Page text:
dotage

Definitions

  • WordNet 3.6
    • n dotage mental infirmity as a consequence of old age; sometimes shown by foolish infatuations
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Webster's Revised Unabridged Dictionary
    • Dotage Excessive fondness; weak and foolish affection. "The dotage of the nation on presbytery."
    • Dotage Feebleness or imbecility of understanding or mind, particularly in old age; the childishness of old age; senility; as, a venerable man, now in his dotage . "Capable of distinguishing between the infancy and the dotage of Greek literature."
    • Dotage Foolish utterance; drivel. "The sapless dotages of old Paris and Salamanca."
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Century Dictionary and Cyclopedia
    • n dotage The state of one who dotes; feebleness or imbecility of mind in old age; second childhood; senility.
    • n dotage Weak and foolish affection; excessive fondness.
    • n dotage The folly imagined by one who is foolish and doting.
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Chambers's Twentieth Century Dictionary
    • ns Dotage a doting: childishness of old age: excessive fondness
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Etymology

Webster's Revised Unabridged Dictionary
From Dote (v. i.)
Chambers's Twentieth Century Dictionary
Old Dut. doten, to be silly, Scot. doitet, stupid; Fr. radoter, to rave, is from the same root.

Usage

In literature:

Raymond was, at this time, an old man, in his seventy-seventh year, and somewhat in his dotage.
"Memoirs of Extraordinary Popular Delusions and the Madness of Crowds" by Charles Mackay
It would be sad injustice, the reader must understand, to represent all my excellent old friends as in their dotage.
"The Scarlet Letter" by Nathaniel Hawthorne
It was the very dotage of incapacity.
"Blackwood's Edinburgh Magazine - Volume 62, No. 384, October 1847" by Various
If this is being superannuated, no matter; when dotage can amuse itself it ceases to be an evil.
"Heads and Tales" by Various
A few tears, a few smiles, and the old king will lapse into his dotage.
"Blackwood's Edinburgh Magazine, Volume 62, Number 361, November, 1845." by Various
Aye, I am an old man and in my dotage when I seek to set years of good faith and experience against the fortunate moments of a fool.
"The Arrow-Maker" by Mary Austin
This faith taught him to despise the presumption of the world which derided him as a man in his dotage.
"Commentary on Genesis, Vol. II" by Martin Luther
Heed not, I pray you, an old man in his dotage.
"Robin Tremayne" by Emily Sarah Holt
Even in the Memoirs of her father there is no trace of dotage.
"Critical and Historical Essays, Volume III (of 3)" by Thomas Babington Macaulay
I'm not in my dotage yet.
"The Scarlet Feather" by Houghton Townley
The grandmother in her dotage was no counsellor at all.
"Famous Women: George Sand" by Bertha Thomas
In his dotage making a rod to whip himself.
"Ireland as It Is" by Robert John Buckley (AKA R.J.B.)
He is an old man, between seventy and eighty, of great self-esteem, perhaps entering his dotage.
"The Prison Chaplaincy, And Its Experiences" by Hosea Quinby
Jasper Fay, it seemed to his son, had passed into some pitiful and premature stage of dotage.
"The Side Of The Angels" by Basil King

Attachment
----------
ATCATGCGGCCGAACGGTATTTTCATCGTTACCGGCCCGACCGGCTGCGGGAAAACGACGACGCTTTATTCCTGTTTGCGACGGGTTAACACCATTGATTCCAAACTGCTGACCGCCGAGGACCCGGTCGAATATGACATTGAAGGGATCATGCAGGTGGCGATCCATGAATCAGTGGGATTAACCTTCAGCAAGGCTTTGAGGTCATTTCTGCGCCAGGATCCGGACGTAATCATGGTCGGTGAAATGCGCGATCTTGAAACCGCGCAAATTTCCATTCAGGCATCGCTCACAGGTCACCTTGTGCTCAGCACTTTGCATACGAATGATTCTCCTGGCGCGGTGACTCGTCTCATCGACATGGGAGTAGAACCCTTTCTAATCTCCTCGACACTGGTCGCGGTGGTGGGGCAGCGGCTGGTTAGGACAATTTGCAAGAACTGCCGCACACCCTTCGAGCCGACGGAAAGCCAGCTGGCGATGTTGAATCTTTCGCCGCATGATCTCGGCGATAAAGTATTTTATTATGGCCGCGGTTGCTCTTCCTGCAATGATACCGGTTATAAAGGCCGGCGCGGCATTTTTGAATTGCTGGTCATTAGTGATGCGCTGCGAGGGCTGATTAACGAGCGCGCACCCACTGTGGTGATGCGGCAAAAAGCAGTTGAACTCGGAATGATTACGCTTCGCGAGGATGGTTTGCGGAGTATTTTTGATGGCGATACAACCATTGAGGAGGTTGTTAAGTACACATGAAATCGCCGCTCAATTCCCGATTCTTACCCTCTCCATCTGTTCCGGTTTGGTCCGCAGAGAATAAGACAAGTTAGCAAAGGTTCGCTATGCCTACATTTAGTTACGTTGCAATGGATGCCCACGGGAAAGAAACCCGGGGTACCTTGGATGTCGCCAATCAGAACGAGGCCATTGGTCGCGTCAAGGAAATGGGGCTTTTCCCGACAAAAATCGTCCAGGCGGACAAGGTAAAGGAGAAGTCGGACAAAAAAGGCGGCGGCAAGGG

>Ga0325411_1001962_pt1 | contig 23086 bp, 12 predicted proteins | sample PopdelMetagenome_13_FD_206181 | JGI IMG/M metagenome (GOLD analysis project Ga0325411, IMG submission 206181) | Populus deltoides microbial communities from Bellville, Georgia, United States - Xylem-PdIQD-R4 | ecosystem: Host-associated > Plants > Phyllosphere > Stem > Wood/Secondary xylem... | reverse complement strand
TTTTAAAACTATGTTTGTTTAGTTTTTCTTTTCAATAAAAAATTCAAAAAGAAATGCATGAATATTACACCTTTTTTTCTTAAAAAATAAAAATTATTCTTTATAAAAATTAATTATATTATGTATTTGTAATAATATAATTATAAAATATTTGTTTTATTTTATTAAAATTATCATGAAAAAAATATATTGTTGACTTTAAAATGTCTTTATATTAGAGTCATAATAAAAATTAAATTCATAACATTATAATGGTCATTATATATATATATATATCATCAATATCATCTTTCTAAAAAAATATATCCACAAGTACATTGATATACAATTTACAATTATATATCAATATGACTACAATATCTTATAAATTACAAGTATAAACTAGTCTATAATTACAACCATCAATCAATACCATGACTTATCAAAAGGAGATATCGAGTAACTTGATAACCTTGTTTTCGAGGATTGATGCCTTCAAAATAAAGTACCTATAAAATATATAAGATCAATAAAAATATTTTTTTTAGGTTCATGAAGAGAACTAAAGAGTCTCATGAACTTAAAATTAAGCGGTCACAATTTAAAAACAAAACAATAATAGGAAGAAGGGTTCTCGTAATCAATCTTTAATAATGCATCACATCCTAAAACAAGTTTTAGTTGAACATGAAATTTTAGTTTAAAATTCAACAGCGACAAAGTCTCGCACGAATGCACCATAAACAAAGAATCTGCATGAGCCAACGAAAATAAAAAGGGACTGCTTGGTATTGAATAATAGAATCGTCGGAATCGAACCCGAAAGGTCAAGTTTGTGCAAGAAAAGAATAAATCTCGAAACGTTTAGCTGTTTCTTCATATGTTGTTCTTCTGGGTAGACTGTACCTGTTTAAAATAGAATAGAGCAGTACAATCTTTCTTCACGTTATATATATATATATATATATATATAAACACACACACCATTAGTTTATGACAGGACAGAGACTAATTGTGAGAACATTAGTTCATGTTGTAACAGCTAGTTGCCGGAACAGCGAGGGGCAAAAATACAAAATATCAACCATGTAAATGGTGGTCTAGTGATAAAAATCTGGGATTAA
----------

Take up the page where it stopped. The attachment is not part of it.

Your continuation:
That angel face on which my dotage hung!
"Jane Shore" by Nicholas Rowe
The old woman is in her dotage!
"Dainty's Cruel Rivals" by Mrs. Alex McVeigh Miller
It is subject neither to nonage, nor dotage.
"The Writings Of Thomas Paine, Complete" by Thomas Paine
Am I in my dotage, think you?
"Vashti" by Augusta J. Evans Wilson
Never will "The Pleasures of Memory" be forgotten till the world is in its dotage.
"Recreations of Christopher North, Volume I (of 2)" by John Wilson
Old Captain Gertrais-Gaboureau was evidently in his dotage.
"Toilers of the Sea" by Victor Hugo
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In poetry:

See - here's his photograph - you see,
He's in his dotage." "Ah, dear me!
Poor soul!" said SIMON. "His decease
Would be a merciful release!"
"The Reverend Simon Magus" by William Schwenck Gilbert
I hold that perfect joy makes all our parts
As joyful as our hearts.
Our senses tell us, if we please not them,
Our love is but a dotage or a dream.
"If you refuse me once, and think again" by John Suckling
If dull, if blind, if mad, if full of fire
And fierce impatience — if to dotage gone,
Pity thy aged mother and thy sire,
And bear their frailties, as a duteous son.
"The Duty Of Children To Their Parents" by Rees Prichard
Now when I'm old and in my dotage,
I hope I'll have a humble cottage,
And sit me by a hive of bees,
A patchwork quilt accross my knees,
Warming my worn hands in the sun,
All ropey with the work they've done.
"Patches" by Robert W Service
Nautilus Island's hermit
heiress still lives through winter in her Spartan cottage;
her sheep still graze above the sea.
Her son's a bishop. Her farmer is first selectman in our village;
she's in her dotage.
"Skunk Hour" by Robert Lowell
Good Nightingale! thou speakest wondrous fair,
Yet for all that, the truth is found elsewhere;
For Love in young folk is but rage, I wis:
And Love in old folk a great dotage is;
Who most it useth, him 'twill most impair.
"From The Cuckoo And The Nightingale" by William Wordsworth

In news:

President Barack Obama and the Yankees' Derek Jeter held news conferences Tuesday that reminded me _ like so many other things seem to do in my dotage _ of an old story.
In his dotage, my old man (a chemistry PhD ) used to say, as he slowly stirred his martini with a crooked finger, "the more we know, the less we know.".
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